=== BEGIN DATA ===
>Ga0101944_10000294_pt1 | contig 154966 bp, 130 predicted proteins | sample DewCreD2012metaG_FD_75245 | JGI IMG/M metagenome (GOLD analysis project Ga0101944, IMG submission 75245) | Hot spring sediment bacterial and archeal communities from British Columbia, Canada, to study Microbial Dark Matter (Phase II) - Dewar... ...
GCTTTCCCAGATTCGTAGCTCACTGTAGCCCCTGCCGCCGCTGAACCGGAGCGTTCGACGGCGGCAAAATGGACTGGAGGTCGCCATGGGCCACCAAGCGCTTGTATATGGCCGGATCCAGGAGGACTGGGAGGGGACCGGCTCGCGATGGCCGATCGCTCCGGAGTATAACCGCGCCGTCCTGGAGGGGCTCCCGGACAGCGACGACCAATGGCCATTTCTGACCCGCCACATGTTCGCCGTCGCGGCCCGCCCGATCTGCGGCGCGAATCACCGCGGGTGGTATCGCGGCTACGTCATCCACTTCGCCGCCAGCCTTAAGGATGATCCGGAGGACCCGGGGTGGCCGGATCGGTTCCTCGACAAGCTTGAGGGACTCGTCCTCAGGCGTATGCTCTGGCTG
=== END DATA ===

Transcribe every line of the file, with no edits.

>Ga0101944_10000294_pt1 | contig 154966 bp, 130 predicted proteins | sample DewCreD2012metaG_FD_75245 | JGI IMG/M metagenome (GOLD analysis project Ga0101944, IMG submission 75245) | Hot spring sediment bacterial and archeal communities from British Columbia, Canada, to study Microbial Dark Matter (Phase II) - Dewar... ...
GCTTTCCCAGATTCGTAGCTCACTGTAGCCCCTGCCGCCGCTGAACCGGAGCGTTCGACGGCGGCAAAATGGACTGGAGGTCGCCATGGGCCACCAAGCGCTTGTATATGGCCGGATCCAGGAGGACTGGGAGGGGACCGGCTCGCGATGGCCGATCGCTCCGGAGTATAACCGCGCCGTCCTGGAGGGGCTCCCGGACAGCGACGACCAATGGCCATTTCTGACCCGCCACATGTTCGCCGTCGCGGCCCGCCCGATCTGCGGCGCGAATCACCGCGGGTGGTATCGCGGCTACGTCATCCACTTCGCCGCCAGCCTTAAGGATGATCCGGAGGACCCGGGGTGGCCGGATCGGTTCCTCGACAAGCTTGAGGGACTCGTCCTCAGGCGTATGCTCTGGCTG